For hearing before Hon. Chow J on 19 April 2021 at 10:00 am
Ng, Hon Lam Edgar v. Hong Kong Housing Authority
This case involves a challenge to the Addition and Transfer policies of the Housing Authority’s (“HA”) Home Ownership Scheme (“HOS”) to exclude same-sex spouses from the definition of “family members” and “spouses”. By doing so, the same-sex spouse of the HOS owner/resident would not be able to be added as an authorized occupant of the HOS Flat, and would not be able to become the joint owner of the same without the payment of a premium, the way heterosexual married couples can elect to do.
The case also challenges the decision of the HA confirming that the Applicant’s (NG, Hon Lam Edgar (“Edgar”)) same-sex spouse (Mr. LI, Yik Ho (“Henry”)) would not be treated as his spouse and/or family member under the Policy. It is argued that the prevailing addition and transfer policies of the HA discriminate against same-sex married couples, hence contrary to Article 25 of the Basic Law and Article 22 of the Hong Kong Bill of Rights.
Edgar and his husband, Henry were born and raised in Hong Kong. After being in a loving and romantic relationship for a number of years, they decided to commit to one another for life. They got married in the United Kingdom in 2017, and like many married couples, wished to share their lives in a matrimonial home of their own, to live and raise a family together.
As Edgar was substituted as the registered tenant of the PRH Flat after the passing of his father in 2014 and due to the couple’s limited financial resources, the couple’s original plan was to live together in the said PRH Flat. However, Henry’s regular overnight visits to Edgar’s PRH Flat led to complaints and harassment. As a result, the couple were placed under an immense amount of stress.
In the hopes of avoiding further harassment and discrimination for living together in the PRH Flat, and in light of the couple’s ongoing financial constraints, Edgar and Henry decided to seek housing under the HOS Secondary Market Scheme (“SMS”). As an existing registered tenant of a PRH unit, Edgar was eligible to apply as a Green Form applicant. As such, they proceeded to purchase a Flat under the HOSSMS, which was almost entirely financed by Henry, who was the main breadwinner of the family.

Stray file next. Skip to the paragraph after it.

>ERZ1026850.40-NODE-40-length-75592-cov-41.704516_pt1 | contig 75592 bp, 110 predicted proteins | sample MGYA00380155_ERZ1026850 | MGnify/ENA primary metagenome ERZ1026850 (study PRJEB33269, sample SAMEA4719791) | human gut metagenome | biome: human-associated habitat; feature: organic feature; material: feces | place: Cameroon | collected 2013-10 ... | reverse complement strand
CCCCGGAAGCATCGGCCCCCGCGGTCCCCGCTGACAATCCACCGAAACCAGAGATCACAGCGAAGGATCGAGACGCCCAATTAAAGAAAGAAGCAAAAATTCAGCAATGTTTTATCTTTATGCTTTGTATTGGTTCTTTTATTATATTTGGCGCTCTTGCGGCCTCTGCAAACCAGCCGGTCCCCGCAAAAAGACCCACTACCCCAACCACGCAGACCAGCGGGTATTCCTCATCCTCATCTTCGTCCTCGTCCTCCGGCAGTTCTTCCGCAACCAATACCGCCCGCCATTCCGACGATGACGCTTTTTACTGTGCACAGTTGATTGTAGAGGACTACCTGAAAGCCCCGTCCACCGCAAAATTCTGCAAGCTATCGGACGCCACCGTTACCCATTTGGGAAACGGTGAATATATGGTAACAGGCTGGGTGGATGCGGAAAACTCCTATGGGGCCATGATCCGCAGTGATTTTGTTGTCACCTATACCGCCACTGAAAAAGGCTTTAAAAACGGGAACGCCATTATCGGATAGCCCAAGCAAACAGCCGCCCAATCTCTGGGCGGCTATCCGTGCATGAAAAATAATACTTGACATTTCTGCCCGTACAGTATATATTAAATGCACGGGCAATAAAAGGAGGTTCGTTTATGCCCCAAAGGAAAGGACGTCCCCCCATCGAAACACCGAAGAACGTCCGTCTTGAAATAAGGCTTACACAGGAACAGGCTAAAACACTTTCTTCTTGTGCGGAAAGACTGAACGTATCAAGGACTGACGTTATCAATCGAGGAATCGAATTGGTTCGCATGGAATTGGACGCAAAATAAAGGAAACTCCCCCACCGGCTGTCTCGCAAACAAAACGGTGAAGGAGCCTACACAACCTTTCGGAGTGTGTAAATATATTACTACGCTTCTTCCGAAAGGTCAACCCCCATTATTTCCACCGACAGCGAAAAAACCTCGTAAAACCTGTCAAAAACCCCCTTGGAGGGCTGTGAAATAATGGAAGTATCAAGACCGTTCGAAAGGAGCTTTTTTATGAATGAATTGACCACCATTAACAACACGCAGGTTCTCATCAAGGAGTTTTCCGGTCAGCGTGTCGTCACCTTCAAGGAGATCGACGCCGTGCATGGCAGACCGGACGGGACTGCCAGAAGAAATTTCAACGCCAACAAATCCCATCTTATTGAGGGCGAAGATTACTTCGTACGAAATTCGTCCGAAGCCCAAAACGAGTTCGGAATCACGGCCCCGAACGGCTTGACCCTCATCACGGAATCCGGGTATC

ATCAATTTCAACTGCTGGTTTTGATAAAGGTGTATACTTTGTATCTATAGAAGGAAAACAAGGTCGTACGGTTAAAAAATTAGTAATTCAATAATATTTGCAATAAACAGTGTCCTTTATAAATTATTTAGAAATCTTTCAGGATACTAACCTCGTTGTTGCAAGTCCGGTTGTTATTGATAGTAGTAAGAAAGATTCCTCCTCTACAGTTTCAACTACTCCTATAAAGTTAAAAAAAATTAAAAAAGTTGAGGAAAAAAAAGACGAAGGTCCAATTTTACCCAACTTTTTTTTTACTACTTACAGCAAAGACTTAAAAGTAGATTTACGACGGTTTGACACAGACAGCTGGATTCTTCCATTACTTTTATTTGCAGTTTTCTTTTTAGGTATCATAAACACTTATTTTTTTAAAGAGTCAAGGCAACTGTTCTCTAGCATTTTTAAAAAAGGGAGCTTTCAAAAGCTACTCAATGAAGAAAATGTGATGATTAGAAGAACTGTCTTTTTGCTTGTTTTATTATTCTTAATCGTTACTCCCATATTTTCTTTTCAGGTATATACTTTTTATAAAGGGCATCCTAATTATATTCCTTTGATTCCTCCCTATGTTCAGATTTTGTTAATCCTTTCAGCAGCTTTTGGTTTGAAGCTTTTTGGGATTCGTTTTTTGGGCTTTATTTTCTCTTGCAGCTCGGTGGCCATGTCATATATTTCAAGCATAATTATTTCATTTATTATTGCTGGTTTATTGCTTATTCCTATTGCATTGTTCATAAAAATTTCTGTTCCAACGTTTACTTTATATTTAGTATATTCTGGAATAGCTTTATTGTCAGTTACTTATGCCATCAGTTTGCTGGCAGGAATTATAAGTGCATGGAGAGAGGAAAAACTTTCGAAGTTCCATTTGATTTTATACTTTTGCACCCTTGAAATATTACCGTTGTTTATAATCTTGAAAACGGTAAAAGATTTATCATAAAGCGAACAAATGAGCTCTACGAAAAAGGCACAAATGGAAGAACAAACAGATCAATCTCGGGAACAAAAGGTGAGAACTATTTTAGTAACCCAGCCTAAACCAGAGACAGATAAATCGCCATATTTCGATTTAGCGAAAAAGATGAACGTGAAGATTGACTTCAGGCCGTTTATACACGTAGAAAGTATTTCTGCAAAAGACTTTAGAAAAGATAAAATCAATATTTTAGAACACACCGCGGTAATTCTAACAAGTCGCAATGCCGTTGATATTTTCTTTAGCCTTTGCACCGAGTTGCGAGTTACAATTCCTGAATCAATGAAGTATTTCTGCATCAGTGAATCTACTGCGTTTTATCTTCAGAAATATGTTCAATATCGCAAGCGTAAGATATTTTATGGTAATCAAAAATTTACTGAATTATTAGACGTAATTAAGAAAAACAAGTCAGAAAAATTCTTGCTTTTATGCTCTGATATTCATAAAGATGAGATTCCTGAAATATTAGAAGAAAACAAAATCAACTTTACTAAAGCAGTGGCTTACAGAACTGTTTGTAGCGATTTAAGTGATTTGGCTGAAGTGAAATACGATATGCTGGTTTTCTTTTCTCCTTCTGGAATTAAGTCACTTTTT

However, after purchasing the HOS Flat, Edgar and Henry were shocked to find that Henry would not be regarded as Edgar’s spouse or family member by the HKHA, and therefore could not be made a joint tenant of the HOS Flat without the payment of premium. Nor could Henry live with Edgar as an “authorized occupant” for the same reason, in the way they had always wanted to do. Their constant fear of being evicted from the HOS Flat for living together in what they considered their matrimonial home gave them enormous anxiety about their life together.
In light of the above, Edgar decided to bring forward with these judicial review proceedings to obtain equal treatment and dignity for himself, Henry and other same-sex married couples in Hong Kong.
Edgar battled with depression as a result of discrimination in multiple facets of his life, including the discriminatory policies of the HA. In December 2020, Edgar lost his battle with depression, leaving Henry as his surviving spouse. After taking time to grieve, Henry decided to continue with the proceedings as the Edgar would have wished. In order to do so, Henry applied to be made a party to the judicial review proceedings in substitution of Edgar.
On 19 April 2021, both the substitution application and the substantive judicial review proceedings were heard before the Honourable Mr. Justice Chow in the Court of First Instance. Amongst other arguments, the Housing Authority asserted that same-sex spouses are not comparable to married heterosexual spouses under the HOS policies, as they could not procreate or form “traditional families”. The Applicant’s position was made clear – the HA’s assertion would go against the stated objectives of the HA to provide subsidized housing to those in low-to-middle income brackets, and their discriminatory policies were not rationally connected, nor proportionate to their stated aims.
Home is the sanctuary to everyone’s private and family life, regardless of sexual orientation. Everyone should feel safe and be free from discrimination and harassment at their own home. It is important to both Edgar and Henry, as well as the wider LGBT+ community, that their fundamental human rights are protected in Hong Kong, including non-discrimination by reason of their sexual orientation.
For more information, please contact Mr. Mark Daly of Daly & Associates at phone number 9880 5466.